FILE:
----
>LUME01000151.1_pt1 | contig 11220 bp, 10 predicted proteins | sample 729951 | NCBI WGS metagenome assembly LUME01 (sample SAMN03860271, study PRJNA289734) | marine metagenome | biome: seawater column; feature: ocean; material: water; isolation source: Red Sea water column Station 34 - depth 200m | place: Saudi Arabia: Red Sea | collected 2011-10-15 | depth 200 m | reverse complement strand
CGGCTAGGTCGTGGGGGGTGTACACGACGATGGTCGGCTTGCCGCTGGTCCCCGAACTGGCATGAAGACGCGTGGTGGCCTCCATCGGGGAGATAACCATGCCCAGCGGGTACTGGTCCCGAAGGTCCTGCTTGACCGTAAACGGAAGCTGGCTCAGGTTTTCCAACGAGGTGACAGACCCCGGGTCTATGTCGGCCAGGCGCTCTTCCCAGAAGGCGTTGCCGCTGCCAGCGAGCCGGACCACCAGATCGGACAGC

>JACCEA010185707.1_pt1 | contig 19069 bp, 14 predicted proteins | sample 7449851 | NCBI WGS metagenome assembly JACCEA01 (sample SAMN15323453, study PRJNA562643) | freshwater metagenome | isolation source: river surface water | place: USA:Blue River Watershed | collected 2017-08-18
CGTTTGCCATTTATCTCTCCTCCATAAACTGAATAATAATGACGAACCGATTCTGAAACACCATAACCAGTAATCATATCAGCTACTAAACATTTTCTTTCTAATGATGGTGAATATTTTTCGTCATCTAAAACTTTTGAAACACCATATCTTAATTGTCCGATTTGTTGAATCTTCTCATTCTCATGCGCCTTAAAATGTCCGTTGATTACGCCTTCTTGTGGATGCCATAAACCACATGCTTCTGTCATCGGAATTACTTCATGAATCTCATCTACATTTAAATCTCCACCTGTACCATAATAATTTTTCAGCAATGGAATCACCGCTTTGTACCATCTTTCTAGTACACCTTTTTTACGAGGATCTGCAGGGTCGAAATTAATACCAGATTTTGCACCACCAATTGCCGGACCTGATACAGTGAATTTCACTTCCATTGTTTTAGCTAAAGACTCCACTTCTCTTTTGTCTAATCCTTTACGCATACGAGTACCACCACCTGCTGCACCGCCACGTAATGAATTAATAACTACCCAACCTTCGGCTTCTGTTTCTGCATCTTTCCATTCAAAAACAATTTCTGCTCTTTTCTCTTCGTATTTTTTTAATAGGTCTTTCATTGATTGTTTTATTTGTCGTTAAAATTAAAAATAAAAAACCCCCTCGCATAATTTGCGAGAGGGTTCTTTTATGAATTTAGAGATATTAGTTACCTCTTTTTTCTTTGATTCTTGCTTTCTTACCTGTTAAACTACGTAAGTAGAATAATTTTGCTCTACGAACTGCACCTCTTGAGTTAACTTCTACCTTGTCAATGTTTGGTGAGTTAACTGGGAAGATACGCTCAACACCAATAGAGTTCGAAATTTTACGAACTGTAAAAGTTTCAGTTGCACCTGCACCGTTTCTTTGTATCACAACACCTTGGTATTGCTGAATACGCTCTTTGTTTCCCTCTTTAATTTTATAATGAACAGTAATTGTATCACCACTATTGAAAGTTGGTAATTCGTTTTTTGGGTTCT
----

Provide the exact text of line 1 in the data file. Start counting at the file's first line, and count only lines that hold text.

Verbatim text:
>LUME01000151.1_pt1 | contig 11220 bp, 10 predicted proteins | sample 729951 | NCBI WGS metagenome assembly LUME01 (sample SAMN03860271, study PRJNA289734) | marine metagenome | biome: seawater column; feature: ocean; material: water; isolation source: Red Sea water column Station 34 - depth 200m | place: Saudi Arabia: Red Sea | collected 2011-10-15 | depth 200 m | reverse complement strand